Jake was tall, dark, and handsome, and like many of his type, he possessed a charm that often made him irresistible. I can’t say he was always honest, but he was never mean, and in the end any of his transgressions were easily forgiven.
Jake was a black Labrador retriever, and I said goodbye to him last week after more than a decade of good fellowship. It was a difficult parting.
I heard of a pastor one time who assured a worried lady that if dogs were necessary for happiness in Heaven, then God would make sure we had them there. Now there was a man of the cloth who really knew his God.
Jake was already a teen-ager when we took ownership of each other. He was an exuberant youngster of 16 months, given to heading for the horizon on his own, the leash and whoever was attached to the other end be damned. His owner at the time suffered a broken rib and facial bruises when he didn’t let go in time. It was decided that Jake had to go.
On the ride home I happened to come across a radio station that featured a diva hitting the high notes in Aida or some other operatic classic, and when Jake joined in from his crate in the back, I knew I had taken possession of an interesting character.
Jake’s propensity to take off led to some challenging and dangerous adventures. Skipping along just out of reach, he’d lead me through the streets of Howell on a merry chase. I’d follow him and call him (well, maybe more than just call), all to no avail. I did shock him one time by trapping him in a neighbor’s yard and tackling him in the snow. Oh how the Lions could have used me that year.
The situation turned ugly one time. Trapped on Michigan Avenue near McDonald’s Funeral Home, my dark nemesis had one more trick up his sleeve (or whatever canines wear). He leaped over a four-foot snow bank onto Michigan Avenue. I watched in horror as he disappeared under a Jeep Cherokee.
The woman driving the vehicle slammed on the brakes, and just as the car came to a halt, Jake came squirting out from under it, no worse for wear. I assured the weeping lady that all was well, that my idiot dog was at fault and not her, and headed home knowing that desperate measures were in order.
I started out with long check cord (basically a long rope). I called or tooted a whistle and jerked Jake toward me until the idea seemed to sink in. A while later I would cross a field with a longer cord and repeat. Once I knew that there was no doubt about his understanding what I wanted, I put an “invisible leash” (an electronic training collar) on him. If he ignored by voice or whistle, he got a light jolt, which usually was enough to make him a believer.
(Of course, for those who believe any training of animals is cruelty, an electronic collar is an abomination. Such folks are misguided. Jake would never have lived another year without the collar. In the right hands, the electronic collar is a blessing).
Within a few weeks Jake was another dog. Once he knew that his rambling days were over, he became my constant companion, following me around the yard, content to be in my presence. In the field he was a diligent hunter. In the house he was content to lie at my feet and watch television, rising occasionally to sniff the screen to make sure the pheasant on the screen wasn’t real. He was a good buddy.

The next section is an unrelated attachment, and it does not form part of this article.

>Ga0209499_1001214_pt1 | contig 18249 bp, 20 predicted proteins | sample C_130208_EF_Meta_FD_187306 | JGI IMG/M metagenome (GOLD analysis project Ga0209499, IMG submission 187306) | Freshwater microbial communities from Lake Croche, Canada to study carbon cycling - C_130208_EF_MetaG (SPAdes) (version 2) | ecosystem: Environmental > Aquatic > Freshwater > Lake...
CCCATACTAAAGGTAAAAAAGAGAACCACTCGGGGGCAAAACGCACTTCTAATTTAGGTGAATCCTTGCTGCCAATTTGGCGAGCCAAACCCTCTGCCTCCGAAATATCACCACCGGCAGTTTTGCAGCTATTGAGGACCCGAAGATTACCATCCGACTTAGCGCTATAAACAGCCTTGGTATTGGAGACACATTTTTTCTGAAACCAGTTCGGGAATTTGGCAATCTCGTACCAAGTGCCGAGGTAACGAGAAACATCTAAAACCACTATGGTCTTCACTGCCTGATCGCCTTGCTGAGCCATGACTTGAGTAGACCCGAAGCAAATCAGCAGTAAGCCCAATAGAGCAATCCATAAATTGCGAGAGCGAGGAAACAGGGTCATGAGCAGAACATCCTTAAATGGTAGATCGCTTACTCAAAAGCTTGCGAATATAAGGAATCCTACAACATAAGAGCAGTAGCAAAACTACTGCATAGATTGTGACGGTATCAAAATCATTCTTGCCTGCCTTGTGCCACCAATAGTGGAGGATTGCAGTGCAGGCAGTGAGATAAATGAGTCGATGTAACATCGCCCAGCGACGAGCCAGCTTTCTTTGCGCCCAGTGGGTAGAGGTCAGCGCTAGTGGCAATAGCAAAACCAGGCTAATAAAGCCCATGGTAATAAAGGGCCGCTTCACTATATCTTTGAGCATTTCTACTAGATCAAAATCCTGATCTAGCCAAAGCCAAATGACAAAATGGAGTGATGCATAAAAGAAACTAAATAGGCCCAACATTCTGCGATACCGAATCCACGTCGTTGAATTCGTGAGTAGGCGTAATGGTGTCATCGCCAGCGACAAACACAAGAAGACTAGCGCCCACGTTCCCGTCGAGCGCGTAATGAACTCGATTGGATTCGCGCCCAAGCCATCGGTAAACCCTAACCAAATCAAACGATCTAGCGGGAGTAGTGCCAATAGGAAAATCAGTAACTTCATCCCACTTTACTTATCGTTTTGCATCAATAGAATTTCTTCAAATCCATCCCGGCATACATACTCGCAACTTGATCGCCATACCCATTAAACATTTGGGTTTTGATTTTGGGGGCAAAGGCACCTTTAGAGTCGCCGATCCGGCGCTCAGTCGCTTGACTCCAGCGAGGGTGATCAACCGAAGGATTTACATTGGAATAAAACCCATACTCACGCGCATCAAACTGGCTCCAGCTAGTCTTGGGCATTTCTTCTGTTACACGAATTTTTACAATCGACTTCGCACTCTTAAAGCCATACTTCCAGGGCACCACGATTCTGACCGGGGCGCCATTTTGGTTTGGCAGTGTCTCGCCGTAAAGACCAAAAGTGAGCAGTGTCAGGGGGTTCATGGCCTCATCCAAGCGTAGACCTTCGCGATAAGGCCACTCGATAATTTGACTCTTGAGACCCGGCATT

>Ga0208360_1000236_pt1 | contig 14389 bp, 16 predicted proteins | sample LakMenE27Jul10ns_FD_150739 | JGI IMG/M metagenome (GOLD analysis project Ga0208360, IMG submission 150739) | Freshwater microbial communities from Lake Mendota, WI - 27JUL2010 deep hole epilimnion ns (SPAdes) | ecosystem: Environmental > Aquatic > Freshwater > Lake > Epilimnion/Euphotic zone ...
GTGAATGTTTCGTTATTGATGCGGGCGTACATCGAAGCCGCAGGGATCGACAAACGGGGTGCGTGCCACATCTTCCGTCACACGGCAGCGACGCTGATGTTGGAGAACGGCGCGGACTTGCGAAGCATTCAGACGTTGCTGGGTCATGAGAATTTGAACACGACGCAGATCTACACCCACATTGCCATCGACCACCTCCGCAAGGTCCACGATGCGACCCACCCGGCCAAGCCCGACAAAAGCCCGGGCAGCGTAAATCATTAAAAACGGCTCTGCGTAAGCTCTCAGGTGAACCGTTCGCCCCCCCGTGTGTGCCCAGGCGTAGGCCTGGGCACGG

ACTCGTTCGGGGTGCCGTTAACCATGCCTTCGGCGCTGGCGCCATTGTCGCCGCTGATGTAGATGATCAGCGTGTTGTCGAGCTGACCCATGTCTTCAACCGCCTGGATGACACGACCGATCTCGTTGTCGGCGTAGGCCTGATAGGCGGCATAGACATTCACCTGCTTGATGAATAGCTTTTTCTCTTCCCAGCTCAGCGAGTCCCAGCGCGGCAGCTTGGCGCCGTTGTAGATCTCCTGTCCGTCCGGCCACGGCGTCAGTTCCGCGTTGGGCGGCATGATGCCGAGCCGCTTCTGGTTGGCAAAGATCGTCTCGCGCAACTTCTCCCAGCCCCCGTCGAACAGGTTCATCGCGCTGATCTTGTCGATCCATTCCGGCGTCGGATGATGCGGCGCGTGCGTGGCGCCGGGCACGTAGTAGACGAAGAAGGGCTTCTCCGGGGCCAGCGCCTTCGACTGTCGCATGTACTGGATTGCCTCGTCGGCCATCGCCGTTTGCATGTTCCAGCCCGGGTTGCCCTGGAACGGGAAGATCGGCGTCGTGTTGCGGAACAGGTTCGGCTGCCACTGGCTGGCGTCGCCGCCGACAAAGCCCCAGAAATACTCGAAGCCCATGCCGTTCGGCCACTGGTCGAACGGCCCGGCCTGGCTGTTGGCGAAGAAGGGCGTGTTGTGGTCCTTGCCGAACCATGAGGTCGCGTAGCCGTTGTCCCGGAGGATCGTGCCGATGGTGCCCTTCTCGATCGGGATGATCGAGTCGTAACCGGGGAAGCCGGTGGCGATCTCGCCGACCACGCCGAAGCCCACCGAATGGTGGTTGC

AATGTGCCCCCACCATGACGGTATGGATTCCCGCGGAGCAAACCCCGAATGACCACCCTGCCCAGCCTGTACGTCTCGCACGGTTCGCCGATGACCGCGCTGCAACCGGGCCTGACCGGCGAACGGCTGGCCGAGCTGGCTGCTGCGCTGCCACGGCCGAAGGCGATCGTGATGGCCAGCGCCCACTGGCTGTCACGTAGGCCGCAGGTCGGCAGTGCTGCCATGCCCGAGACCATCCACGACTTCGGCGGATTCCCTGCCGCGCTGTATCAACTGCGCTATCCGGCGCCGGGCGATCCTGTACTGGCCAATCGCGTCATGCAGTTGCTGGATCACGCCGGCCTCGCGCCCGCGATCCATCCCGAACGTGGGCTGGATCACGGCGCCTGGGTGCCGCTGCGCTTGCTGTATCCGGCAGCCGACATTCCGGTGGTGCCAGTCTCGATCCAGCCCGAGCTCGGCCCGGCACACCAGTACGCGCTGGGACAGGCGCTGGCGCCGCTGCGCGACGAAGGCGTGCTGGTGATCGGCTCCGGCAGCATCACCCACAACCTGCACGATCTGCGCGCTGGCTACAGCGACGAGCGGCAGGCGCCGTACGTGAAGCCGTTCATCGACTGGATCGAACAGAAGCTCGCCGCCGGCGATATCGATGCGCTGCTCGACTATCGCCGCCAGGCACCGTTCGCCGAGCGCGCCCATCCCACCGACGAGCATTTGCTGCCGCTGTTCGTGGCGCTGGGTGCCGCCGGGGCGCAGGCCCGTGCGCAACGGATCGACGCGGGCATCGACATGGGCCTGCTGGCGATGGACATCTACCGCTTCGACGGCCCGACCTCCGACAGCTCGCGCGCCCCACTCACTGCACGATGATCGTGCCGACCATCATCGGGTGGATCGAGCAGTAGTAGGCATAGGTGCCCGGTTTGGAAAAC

Occasionally, Jake would revert to his teen-age behavior, and wander off, I suspect, in pursuit of female companionship. In his senior years he developed a convenient deafness. If he became bored with retrieving, he would find a lily pad to sniff, leaving me to wade out and retrieve the fake duck I’d thrown. He was always forgiven, because by then I’d come to realize that there are no perfect dogs any more than there are perfect masters.
Is it harder to lose a Lab than other dogs? I’ve owned many breeds and it does seem to me that the departure of a Lab is more wrenching. That’s probably foolish, but there is something about the breed’s clumsy affability and trusting and trustworthy nature that is so special. Why can’t dogs live for at least 30 years?
A year ago Jake developed an immune deficiency disease. He was put on steroids and antibiotics, and he seemed to bounce back. I was able to drop the steroids and for a while things seemed all right. Then his muscle weakness seemed to worsen, and medication did not help. One day he just collapsed on the lawn and rolled over on his back, his legs kicking uselessly in the air. I knew it was time.
A few weeks before, I sensed that we were getting near the end. I took Jake out to a hunting preserve and let him track a pheasant for a while. He lost the trail, but soon was onto a chukar, which he flushed and I shot. His retrieve was a proud moment for both of us.
I will always remember that retrieve, just as I will always recall that tackle in the snow. Or the way that gentle giant would allow lie on the grass and let a pointer pup chew on his throat, letting the youngster pretend he’d brought down a moose or a bear or some other big game.
Goodbye, Old Fellow. Maybe we will meet again. If not, what we had was good. Very good.